False flags and drone assassinations

Over the weekend there was an assassination attempt on the Venezuelan president, Nicolás Maduro.

But this wasn’t your usual assassination attempt. Instead of guns or poison, the would-be assassins used drones.

They strapped two drones with C-4 plastic explosives and flew them directly at Maduro while he was giving a speech, live on television.

At the last minute his security services managed to divert the drones.

One flew directly over his head, but missed its detonation target, and another was diverted and detonated over an apartment complex.

Each drone was strapped with 1kg of C-4 – enough to level anything within a 50-metre radius.

Maduro’s live broadcast cut off just as the explosions took place. But you can still see the terror in his and his wife’s faces as they realise what’s happening.

Source: BBC News

Following the incident, the perpetrators were rounded up. Six of them. And Maduro gave a rousing speech.

“I am fine, I am alive, and after this attack I’m more determined than ever to follow the path of the revolution,” he said.

“I have no doubt that this all points towards the extreme right in Venezuela, in alliance with Colombia. And that Juan Manuel Santos [the Colombian president] is behind this.”

It sounds like something out of a film. And, as many news organisations have started to point out, there’s every chance it is.

While at first most reports went along with Venezuela’s narrative, in the last few hours things have changed.

And this is increasingly being reported as a false flag event.

What is a false flag event and why would President Nicolás Maduro carry one out?

A false flag event is when a country carries out an attack on itself and makes it appear the attack was carried out by enemy nations or terrorists.

This then gives the country an excuse to crack down on its own citizens or attack foreign powers under the pretext of legitimate retaliation.

Here’s the psychology behind carrying out a false flag event from Wikipedia:

False flag attacking is a kind of psychological warfare. The motivations and effects have been analyzed within the framework of regality theory, which is a branch of evolutionary psychology. People will develop authoritarian, intolerant, and xenophobic attitudes when they perceive that their social group is under attack, according to this theory.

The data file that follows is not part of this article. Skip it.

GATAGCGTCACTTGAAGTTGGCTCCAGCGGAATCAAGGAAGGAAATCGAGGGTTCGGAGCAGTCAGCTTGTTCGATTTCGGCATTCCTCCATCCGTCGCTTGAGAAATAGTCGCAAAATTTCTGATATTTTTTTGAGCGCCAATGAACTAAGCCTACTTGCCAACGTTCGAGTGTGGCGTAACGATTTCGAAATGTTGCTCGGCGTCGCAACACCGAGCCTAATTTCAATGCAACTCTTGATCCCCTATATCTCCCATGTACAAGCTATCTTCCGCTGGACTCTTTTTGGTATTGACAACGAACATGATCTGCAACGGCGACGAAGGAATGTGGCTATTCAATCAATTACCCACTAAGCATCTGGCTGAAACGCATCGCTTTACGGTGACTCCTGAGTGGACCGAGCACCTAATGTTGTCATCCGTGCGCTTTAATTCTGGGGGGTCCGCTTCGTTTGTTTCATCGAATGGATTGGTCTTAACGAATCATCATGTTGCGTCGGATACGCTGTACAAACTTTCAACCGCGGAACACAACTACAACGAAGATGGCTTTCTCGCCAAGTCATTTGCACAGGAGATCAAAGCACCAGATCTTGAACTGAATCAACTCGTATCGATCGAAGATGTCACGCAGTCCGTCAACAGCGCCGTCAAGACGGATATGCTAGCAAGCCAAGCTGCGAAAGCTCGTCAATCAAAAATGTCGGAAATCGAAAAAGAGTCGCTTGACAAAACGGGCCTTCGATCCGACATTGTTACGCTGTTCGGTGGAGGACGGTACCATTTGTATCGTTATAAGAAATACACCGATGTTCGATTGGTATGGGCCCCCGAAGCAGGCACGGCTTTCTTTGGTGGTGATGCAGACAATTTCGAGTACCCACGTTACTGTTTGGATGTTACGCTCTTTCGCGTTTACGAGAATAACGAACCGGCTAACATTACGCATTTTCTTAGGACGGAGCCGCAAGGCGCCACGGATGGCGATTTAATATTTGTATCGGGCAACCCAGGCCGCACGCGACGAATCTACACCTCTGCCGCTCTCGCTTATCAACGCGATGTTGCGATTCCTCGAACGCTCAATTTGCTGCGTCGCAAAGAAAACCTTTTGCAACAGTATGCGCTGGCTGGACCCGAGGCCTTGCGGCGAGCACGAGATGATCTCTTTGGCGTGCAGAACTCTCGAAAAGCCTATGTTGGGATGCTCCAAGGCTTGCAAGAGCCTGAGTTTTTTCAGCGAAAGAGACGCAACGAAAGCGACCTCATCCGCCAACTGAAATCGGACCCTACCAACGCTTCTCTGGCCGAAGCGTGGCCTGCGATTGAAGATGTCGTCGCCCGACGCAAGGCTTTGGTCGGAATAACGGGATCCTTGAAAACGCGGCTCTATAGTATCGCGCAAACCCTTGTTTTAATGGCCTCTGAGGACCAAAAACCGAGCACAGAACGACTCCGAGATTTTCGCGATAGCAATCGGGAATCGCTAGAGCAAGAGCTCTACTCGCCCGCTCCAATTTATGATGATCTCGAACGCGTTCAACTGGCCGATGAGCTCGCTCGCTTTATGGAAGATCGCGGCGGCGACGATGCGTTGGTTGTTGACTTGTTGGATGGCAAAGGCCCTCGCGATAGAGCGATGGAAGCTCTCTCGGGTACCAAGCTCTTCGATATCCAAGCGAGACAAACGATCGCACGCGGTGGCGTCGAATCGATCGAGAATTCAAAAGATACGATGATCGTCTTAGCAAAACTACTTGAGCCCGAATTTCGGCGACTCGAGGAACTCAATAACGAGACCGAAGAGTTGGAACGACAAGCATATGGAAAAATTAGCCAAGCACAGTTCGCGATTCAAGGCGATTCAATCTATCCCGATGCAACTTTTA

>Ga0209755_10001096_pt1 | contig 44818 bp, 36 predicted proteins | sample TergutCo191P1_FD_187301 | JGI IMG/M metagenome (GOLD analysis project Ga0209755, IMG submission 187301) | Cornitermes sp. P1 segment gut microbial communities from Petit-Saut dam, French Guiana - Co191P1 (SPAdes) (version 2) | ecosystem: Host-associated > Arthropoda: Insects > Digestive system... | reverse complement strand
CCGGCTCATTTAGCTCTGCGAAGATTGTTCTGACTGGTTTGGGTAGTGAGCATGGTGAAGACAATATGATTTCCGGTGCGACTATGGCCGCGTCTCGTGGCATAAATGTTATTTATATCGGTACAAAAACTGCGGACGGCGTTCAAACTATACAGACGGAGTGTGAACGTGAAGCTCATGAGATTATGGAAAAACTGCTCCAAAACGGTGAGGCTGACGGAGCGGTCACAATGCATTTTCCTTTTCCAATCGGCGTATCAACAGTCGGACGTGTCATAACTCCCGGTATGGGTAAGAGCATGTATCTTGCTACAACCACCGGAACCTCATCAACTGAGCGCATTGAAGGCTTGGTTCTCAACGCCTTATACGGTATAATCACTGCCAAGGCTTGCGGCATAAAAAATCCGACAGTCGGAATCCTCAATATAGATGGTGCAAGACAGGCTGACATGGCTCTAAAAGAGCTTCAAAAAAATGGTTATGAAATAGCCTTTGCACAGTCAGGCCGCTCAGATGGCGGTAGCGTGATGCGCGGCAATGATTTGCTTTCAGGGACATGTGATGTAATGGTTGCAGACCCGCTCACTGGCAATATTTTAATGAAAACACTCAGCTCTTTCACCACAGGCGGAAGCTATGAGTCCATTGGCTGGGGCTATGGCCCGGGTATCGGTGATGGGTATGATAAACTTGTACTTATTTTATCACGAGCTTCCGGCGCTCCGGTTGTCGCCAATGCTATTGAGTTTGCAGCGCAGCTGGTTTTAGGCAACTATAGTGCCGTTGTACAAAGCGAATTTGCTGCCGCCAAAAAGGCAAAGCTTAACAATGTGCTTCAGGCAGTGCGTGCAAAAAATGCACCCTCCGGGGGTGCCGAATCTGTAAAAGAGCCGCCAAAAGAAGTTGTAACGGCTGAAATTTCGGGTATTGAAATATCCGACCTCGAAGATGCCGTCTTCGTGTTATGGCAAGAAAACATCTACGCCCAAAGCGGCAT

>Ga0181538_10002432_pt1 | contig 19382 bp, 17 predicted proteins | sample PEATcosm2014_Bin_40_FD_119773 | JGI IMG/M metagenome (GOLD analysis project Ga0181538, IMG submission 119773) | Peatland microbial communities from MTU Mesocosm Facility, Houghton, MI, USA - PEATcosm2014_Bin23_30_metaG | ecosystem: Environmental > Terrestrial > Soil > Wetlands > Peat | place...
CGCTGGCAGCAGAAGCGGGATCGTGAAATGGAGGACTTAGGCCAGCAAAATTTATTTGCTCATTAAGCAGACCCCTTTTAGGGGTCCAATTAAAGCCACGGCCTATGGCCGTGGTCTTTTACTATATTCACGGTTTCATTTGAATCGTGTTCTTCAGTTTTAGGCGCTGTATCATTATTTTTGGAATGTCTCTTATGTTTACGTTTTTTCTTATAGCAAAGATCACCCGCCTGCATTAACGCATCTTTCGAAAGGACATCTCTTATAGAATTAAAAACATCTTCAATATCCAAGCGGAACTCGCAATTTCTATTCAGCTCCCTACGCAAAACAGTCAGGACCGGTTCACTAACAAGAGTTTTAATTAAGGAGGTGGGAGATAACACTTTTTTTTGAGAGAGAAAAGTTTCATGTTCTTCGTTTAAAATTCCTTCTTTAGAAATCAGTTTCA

This is called a regal psychological reaction. An attack that is successfully blamed on outsiders will lead to such a regal reaction. The result is that people will be more likely to support their own government and military.

A collection of historical examples of the fabrication of collective danger by false flag attacks and other kinds of deception has identified the following motives:

  • To create psychological support for a planned war
  • To pave the way for a transition to a less democratic form of government
  • To consolidate a government when its power is dwindling
  • To defame an enemy by blaming an attack on them

In this case, a false flag would allow Maduro to crack down on opposition – which he has done – and gain support for a potential attack on Colombia. Or at least try to sway world opinion in his favour and against Colombia.

As the ruler of a country with a predicted 1 million per cent hyperinflation rate and huge political unrest, you can see why he may want to drum up more political power.

But what does the evidence say?

Well, that’s the thing. There is no evidence.

The cameras cut off before the explosions and the only footage coming out is of military personnel fleeing the scene.

As The Daily Mail reports: